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From: Manfred Doudar (manfred.doudar_at_[hidden])
Date: 20051011 22:48:17
Deane Yang wrote:
>The application is to Brownian motion (which of course originated in
>physics!), which, to oversimplify, can be viewed as a timedependent
>Gaussian distribution whose variance grows linearly with time and
>therefore its standard deviation grows proportionally to the square root
>of time. The proportionality constant in the standard deviation is
>called the volatility, and the units for volatility are the units for
>the standard deviation (think of that as a spatial dimension) divided by
>the square root of time.
>
>To take another tack, Brownian motion is closely related to the heat
>equation (again, a physical thing)
>
>u_t = (v^2/2)u_xx,
>
>where v is a constant measuring how well heat conducts in the material
>(I'll let the physicists make this more precise). The quantity v is the
>volatility.
>
>
>
Yes, and also used all over the place in geophysics and seismicity,
not to mention elsewhere, across the broad spectrum of physical sciences,
and as already mentioned by others, economics. ...You can go further,
and see applications in gridded FFT work, and data compression techniques.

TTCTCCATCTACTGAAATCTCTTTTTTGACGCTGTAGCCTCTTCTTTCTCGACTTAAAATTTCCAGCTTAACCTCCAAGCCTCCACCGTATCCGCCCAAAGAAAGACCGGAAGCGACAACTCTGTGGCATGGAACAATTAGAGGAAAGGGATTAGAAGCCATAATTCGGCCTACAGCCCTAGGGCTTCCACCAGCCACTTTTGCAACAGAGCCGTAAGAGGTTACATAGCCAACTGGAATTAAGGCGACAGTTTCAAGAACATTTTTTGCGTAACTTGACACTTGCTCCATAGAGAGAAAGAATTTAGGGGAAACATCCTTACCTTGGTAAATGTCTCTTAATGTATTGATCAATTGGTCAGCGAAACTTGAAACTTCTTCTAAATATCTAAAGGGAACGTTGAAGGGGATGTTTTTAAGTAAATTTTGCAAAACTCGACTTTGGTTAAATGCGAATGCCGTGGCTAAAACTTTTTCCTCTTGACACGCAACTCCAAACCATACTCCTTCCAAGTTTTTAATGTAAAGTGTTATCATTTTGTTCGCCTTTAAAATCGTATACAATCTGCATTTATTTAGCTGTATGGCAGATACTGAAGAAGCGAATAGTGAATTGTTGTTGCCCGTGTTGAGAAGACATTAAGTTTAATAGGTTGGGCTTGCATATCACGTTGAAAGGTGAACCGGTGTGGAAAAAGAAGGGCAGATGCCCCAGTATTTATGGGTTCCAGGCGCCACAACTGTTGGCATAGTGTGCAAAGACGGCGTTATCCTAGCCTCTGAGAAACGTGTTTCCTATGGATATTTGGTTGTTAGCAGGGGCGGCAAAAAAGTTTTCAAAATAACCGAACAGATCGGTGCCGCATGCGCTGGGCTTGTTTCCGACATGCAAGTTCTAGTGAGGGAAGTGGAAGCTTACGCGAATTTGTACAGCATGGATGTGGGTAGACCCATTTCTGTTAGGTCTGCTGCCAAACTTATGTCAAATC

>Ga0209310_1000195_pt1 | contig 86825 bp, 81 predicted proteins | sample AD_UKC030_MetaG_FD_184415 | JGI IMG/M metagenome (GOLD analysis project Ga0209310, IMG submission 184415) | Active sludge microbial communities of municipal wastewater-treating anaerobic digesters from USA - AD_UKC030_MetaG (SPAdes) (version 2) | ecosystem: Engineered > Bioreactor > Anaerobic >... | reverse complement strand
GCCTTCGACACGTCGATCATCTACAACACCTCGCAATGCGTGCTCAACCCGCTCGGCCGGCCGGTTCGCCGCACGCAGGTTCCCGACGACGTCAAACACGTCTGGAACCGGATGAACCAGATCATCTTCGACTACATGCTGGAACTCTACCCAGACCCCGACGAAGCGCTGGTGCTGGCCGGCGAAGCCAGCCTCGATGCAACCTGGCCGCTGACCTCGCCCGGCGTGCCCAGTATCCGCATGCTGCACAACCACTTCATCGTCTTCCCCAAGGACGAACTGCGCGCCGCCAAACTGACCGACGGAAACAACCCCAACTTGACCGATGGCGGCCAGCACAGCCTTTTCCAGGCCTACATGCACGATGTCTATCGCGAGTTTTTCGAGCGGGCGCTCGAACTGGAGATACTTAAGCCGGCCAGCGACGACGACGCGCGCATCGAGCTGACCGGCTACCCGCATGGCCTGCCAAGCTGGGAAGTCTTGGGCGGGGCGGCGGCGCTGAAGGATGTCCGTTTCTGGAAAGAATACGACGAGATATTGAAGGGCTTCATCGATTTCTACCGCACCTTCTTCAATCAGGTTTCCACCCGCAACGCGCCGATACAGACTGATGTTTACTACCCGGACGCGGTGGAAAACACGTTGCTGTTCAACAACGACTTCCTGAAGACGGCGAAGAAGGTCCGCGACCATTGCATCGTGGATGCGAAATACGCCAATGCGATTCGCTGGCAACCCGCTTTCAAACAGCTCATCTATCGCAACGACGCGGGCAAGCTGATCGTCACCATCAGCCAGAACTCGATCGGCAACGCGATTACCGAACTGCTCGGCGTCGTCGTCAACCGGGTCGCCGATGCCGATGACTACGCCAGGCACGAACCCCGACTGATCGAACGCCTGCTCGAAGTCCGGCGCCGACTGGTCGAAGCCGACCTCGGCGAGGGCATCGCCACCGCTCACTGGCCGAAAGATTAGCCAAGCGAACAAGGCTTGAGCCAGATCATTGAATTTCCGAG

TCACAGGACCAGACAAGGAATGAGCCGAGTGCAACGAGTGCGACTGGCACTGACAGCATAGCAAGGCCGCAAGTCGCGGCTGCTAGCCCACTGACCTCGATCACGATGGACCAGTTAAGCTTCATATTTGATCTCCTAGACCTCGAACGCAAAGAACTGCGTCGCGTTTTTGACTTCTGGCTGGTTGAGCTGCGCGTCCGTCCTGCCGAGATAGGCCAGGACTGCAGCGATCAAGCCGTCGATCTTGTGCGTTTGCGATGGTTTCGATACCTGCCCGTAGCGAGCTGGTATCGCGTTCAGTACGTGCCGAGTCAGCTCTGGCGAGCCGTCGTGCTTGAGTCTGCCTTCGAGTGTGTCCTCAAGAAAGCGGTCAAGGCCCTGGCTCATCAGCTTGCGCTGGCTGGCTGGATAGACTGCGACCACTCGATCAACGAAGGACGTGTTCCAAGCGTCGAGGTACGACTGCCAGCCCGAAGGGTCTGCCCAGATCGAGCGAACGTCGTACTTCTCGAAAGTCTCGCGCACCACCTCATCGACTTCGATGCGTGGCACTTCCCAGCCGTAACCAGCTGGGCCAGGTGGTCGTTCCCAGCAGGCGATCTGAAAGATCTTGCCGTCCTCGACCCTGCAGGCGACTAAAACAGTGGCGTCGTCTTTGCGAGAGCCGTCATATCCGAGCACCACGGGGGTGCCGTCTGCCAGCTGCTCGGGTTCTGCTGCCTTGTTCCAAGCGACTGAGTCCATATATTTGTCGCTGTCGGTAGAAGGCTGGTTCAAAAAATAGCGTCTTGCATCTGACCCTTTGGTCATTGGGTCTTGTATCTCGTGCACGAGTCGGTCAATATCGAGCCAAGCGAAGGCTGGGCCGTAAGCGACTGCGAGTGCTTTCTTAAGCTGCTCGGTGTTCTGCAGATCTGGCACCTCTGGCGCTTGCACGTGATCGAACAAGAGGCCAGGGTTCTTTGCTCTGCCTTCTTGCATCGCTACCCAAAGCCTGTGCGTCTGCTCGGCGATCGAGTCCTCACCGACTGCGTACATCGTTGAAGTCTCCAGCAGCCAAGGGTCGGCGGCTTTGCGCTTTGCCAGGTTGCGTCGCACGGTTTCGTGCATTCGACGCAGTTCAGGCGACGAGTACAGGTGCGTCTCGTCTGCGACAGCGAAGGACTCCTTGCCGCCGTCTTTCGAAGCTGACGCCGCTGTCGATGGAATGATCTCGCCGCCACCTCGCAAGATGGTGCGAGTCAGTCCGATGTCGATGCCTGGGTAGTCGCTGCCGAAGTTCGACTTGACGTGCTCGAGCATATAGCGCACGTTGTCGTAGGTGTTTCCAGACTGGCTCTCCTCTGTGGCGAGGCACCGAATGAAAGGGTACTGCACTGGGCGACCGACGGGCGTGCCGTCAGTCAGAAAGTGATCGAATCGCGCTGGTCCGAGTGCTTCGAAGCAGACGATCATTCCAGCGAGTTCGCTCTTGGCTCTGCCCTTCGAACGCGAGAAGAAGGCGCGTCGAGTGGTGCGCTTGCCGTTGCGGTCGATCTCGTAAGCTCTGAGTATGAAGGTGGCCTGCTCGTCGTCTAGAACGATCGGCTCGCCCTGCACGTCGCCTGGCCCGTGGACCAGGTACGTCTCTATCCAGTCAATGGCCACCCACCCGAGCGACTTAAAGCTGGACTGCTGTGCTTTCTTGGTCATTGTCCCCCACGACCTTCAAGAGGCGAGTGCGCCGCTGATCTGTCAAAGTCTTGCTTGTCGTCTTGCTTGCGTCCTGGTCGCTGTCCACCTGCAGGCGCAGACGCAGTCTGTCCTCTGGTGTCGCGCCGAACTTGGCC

... no one seemingly want's to mention the Fword, but we're talking
about Fractals, for purposes of statistical measure.
In short, the fractal dimension in physical sciences is commonly used
to measure the "distance" that "particles" need to travel/flow between
two points in (generally), some hypervolume.
A readable paper on the subject  from an earth sciences point of view,
can be got from here:
http://www.seismo.unr.edu/ftp/web/htdocs/students/MELA/thesis/geophysics98160.pdf
>You could say that we should be working with v^2 and not v itself, and I
>won't disagree. But I have to live with common usage and convention.
>
>As for why Brownian motion matters in finance, I'm going to plead
>"offtopic" here, but you could try to look for explanations of the
>BlackScholes formula. (Terence Tao at math.ucla.edu has a terrific but
>very terse explanation)
>
>So indeed, things like (time_duration)^(1/2) do arise and are needed.
>Sorry. Your hopes were entirely reasonable, but fractional powers of
>fundamental units are really needed.
>
>
This touches on the volitility of timeseries in financial domains, and
fractional
powers, but for the less technically minded. Again the concept of
distance of
travel applies here too.
http://econwpa.wustl.edu/eps/em/papers/0308/0308002.pdf
>But couldn't this be done rather nicely using the MPL map type, using a
>compiletime rational number type? I'm not exactly sure how to contruct
>the derived unit type from the unit types of two factors, but I bet it
>could be done most easily using this approach.
>
>Matt Calabrese wrote:
>
>
>>On 10/11/05, Deane Yang <deane_yang_at_[hidden]> wrote:
>>
>>
>>
Cheers,
 Manfred Doudar MetOcean Engineers www.metoceanengineers.com
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